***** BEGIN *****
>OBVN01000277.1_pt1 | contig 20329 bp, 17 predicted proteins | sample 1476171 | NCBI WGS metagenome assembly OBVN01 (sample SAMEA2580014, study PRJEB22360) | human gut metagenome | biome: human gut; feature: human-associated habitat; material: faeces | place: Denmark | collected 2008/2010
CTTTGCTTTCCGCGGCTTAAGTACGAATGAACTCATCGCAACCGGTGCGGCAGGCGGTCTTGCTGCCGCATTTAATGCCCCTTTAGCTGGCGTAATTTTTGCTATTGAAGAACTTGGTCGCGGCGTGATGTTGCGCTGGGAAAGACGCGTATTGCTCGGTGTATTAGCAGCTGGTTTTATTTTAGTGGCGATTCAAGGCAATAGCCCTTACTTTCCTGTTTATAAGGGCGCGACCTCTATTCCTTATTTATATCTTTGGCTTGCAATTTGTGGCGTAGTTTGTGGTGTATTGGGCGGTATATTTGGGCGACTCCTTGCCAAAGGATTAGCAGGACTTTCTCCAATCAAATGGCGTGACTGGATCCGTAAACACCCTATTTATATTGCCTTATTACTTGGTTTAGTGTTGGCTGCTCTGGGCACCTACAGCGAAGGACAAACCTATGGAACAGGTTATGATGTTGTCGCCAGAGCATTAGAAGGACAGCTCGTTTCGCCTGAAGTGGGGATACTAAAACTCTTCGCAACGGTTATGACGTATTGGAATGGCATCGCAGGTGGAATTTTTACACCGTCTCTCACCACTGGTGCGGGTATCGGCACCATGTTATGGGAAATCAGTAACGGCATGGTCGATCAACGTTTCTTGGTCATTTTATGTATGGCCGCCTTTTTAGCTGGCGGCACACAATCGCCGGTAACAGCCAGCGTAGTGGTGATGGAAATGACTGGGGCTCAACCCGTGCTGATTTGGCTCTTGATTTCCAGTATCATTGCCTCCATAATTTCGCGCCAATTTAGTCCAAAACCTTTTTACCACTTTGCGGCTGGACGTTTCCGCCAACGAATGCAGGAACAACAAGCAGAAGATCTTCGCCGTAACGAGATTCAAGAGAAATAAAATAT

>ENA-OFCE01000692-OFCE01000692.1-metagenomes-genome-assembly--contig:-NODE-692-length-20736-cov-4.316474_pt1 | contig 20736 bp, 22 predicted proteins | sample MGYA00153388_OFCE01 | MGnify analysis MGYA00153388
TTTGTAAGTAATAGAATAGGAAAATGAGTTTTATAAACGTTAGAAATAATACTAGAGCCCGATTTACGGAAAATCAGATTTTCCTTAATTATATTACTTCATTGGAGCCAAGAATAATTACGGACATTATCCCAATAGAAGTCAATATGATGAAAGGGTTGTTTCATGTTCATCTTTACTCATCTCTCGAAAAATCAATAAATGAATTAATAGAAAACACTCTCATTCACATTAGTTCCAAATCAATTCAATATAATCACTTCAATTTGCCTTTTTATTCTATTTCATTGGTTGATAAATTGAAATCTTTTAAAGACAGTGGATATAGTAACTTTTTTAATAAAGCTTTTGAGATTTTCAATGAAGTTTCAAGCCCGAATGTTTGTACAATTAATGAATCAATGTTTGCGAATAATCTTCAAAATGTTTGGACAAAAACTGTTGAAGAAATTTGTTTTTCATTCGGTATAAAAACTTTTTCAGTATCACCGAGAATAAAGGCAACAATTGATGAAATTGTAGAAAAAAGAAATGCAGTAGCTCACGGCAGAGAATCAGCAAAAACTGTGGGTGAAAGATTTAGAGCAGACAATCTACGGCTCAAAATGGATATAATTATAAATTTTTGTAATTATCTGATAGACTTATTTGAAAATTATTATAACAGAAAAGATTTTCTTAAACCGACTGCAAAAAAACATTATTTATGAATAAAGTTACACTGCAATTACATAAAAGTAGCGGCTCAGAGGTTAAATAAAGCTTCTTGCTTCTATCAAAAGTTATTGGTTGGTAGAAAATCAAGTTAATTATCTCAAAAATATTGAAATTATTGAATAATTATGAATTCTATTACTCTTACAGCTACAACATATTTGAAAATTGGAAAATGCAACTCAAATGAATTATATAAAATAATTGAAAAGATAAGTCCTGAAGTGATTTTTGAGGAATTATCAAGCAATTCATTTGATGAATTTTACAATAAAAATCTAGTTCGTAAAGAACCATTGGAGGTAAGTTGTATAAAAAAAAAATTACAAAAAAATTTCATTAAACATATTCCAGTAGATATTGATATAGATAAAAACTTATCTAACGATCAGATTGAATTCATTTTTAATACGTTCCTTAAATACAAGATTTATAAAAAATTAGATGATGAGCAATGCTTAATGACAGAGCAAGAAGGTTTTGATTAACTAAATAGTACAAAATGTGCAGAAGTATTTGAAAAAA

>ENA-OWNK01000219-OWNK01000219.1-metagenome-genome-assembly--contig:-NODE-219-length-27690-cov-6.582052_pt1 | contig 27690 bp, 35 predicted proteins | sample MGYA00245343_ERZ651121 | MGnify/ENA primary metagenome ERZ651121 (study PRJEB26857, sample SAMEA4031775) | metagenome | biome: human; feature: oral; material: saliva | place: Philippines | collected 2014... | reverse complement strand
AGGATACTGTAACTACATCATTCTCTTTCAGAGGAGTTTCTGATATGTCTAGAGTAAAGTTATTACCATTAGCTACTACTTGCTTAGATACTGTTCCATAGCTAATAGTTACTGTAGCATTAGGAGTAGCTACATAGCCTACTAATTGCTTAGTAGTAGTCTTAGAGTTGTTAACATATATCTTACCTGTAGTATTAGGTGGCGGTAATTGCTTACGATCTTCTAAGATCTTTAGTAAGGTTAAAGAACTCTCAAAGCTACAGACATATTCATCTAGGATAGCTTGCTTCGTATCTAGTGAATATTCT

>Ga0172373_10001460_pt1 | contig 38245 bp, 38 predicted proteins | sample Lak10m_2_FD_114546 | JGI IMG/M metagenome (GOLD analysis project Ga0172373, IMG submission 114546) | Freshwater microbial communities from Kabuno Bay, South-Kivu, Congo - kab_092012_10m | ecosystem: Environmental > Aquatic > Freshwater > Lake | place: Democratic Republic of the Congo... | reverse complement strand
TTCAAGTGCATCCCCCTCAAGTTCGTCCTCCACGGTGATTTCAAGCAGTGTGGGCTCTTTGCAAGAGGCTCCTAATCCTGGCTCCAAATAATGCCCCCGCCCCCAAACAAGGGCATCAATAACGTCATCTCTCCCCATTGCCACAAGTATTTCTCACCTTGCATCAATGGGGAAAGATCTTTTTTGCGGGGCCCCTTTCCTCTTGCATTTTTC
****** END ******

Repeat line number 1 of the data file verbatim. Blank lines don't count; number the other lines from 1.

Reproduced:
>OBVN01000277.1_pt1 | contig 20329 bp, 17 predicted proteins | sample 1476171 | NCBI WGS metagenome assembly OBVN01 (sample SAMEA2580014, study PRJEB22360) | human gut metagenome | biome: human gut; feature: human-associated habitat; material: faeces | place: Denmark | collected 2008/2010